Having jumped 31 positions from 40th in 2010, Louisiana is the Cinderella state of Chief Executive’s ranking, proving that a concerted effort to transform old habits and policies can truly pay off. The state’s labor and economic development departments are currently preparing for a job boom in the hundreds of thousands.
The oil boom in North Dakota is driving increases in job availability there, so much so that Census Director John Thompson told the Associated Press that North Dakota was the fastest growing state in the nation. The unemployment rate there is a full 4.1% less than the national average.
New York’s high-tech startup, STARTUP-NY, designed to bring jobs to New York, poses some concerns. Critics feel that it is too narrowly focused in terms of the types of companies they are trying to attract and the places where they can be located, and have complained about everything from the cost of the advertising to the political motivations behind it.
Geographically, Delaware is well-positioned for all types of commerce. There are many ways in which this small but mighty state could move forward, and it will be exciting to follow their growth strategy in the year ahead. The first state to ratify the constitution, Delaware is a favored state for incorporation while still remaining “small and personal,” Gov. Markell said.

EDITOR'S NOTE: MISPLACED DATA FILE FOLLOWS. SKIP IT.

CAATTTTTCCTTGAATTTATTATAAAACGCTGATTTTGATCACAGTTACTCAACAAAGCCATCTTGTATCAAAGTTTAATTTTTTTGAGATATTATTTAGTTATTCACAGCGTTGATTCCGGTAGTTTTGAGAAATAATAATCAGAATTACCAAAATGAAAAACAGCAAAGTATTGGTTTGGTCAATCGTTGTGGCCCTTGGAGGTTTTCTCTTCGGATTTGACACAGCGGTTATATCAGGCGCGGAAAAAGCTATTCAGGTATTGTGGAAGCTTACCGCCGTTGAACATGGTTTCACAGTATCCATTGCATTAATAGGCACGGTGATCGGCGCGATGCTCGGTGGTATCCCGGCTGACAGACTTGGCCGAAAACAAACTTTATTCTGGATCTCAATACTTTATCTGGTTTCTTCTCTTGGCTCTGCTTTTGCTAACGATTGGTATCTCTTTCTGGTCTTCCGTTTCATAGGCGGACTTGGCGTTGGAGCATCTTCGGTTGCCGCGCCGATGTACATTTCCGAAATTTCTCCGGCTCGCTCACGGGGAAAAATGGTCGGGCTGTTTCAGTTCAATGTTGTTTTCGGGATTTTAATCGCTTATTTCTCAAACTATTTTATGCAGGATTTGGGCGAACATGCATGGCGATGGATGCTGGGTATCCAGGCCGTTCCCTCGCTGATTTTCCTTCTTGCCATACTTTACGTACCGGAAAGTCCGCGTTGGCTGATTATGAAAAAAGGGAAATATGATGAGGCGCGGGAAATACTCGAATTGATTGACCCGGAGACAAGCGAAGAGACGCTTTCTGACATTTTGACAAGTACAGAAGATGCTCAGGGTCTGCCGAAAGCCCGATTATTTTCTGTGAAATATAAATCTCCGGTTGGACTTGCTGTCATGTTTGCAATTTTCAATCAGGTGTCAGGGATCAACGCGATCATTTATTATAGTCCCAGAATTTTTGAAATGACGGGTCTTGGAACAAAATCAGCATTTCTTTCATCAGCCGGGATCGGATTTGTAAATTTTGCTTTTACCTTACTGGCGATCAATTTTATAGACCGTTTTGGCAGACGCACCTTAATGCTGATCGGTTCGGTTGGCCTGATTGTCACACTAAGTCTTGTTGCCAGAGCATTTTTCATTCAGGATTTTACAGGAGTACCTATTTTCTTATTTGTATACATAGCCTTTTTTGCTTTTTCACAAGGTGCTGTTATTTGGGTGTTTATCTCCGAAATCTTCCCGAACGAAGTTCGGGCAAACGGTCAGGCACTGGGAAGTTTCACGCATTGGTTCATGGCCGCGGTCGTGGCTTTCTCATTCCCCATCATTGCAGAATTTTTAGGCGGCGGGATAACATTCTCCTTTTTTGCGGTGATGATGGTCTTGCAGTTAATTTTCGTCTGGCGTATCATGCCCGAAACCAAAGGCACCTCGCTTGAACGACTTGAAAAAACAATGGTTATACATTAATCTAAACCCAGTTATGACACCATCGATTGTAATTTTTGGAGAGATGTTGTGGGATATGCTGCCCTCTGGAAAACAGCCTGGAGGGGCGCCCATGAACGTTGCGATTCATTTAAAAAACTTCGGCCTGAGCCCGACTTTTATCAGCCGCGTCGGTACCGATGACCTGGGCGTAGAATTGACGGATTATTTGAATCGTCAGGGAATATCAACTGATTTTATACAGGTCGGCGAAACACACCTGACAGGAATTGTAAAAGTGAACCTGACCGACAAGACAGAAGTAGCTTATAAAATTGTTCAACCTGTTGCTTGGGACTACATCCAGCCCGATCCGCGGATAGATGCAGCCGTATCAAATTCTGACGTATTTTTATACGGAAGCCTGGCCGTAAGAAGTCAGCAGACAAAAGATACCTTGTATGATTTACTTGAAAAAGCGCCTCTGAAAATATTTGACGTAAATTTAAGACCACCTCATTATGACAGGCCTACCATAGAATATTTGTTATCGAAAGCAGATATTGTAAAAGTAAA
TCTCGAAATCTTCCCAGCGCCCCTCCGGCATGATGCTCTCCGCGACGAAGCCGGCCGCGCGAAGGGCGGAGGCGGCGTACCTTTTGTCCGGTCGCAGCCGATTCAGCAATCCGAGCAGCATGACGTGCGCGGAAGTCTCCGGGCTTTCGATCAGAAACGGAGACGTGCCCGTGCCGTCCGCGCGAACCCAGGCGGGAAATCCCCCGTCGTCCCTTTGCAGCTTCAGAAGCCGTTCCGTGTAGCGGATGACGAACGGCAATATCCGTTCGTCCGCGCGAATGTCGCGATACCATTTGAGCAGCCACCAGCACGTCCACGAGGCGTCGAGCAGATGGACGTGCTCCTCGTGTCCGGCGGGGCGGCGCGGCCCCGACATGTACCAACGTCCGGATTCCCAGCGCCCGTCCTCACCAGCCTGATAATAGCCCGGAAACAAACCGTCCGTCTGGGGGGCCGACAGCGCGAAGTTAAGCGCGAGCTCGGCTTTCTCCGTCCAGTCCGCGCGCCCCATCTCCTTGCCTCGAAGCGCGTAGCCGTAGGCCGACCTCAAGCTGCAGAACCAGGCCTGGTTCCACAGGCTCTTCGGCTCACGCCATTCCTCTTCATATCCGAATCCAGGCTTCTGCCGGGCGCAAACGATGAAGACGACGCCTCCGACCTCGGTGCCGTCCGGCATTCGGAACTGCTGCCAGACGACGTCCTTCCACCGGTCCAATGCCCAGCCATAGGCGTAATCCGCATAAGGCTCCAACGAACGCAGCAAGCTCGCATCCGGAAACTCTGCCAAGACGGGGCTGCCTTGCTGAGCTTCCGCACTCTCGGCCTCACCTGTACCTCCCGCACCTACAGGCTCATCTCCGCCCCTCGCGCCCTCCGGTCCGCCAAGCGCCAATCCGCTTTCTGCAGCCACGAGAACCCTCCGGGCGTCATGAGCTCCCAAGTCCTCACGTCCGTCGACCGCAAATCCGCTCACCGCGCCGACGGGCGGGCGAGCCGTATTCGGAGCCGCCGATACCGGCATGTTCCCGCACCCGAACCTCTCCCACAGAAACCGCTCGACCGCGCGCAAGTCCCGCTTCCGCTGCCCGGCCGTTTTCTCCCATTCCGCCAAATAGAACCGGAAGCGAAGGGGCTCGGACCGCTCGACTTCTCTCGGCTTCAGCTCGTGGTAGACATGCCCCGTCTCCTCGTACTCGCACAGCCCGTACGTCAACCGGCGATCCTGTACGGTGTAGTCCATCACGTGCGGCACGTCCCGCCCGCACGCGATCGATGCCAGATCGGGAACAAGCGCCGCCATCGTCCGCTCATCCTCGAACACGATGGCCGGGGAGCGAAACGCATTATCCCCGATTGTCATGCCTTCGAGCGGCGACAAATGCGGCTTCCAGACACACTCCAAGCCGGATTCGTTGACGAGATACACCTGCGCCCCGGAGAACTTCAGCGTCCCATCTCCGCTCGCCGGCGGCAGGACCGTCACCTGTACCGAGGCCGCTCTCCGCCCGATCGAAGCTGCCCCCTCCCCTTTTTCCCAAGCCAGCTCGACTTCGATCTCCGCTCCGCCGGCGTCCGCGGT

The relatively low-tax and limited-regulation policies adopted by the state of Texas have provided it with many economic and commercial advantages over other states.
As we eagerly await the announcement of 2014's Best & Worst States for Business, let's take a look at last year's Top 10 States.
Keeping and chasing jobs remains a top priority for America’s governors. Chief Executive sought responses from governors on how their states are ranked in the 2013 version of the magazine’s increasingly influential annual, “Best States / Worst States for Business” ranking. To vote in the 2014 survey click on this link : Best/Worst Survey
The Great Lakes states are riding a manufacturing boom, an increasingly right-to-work environment and the business-friendly campaigns and policies of Republican governors. Can they claw their way back into the economic-development derby and spark above-average growth despite a slow national economy?
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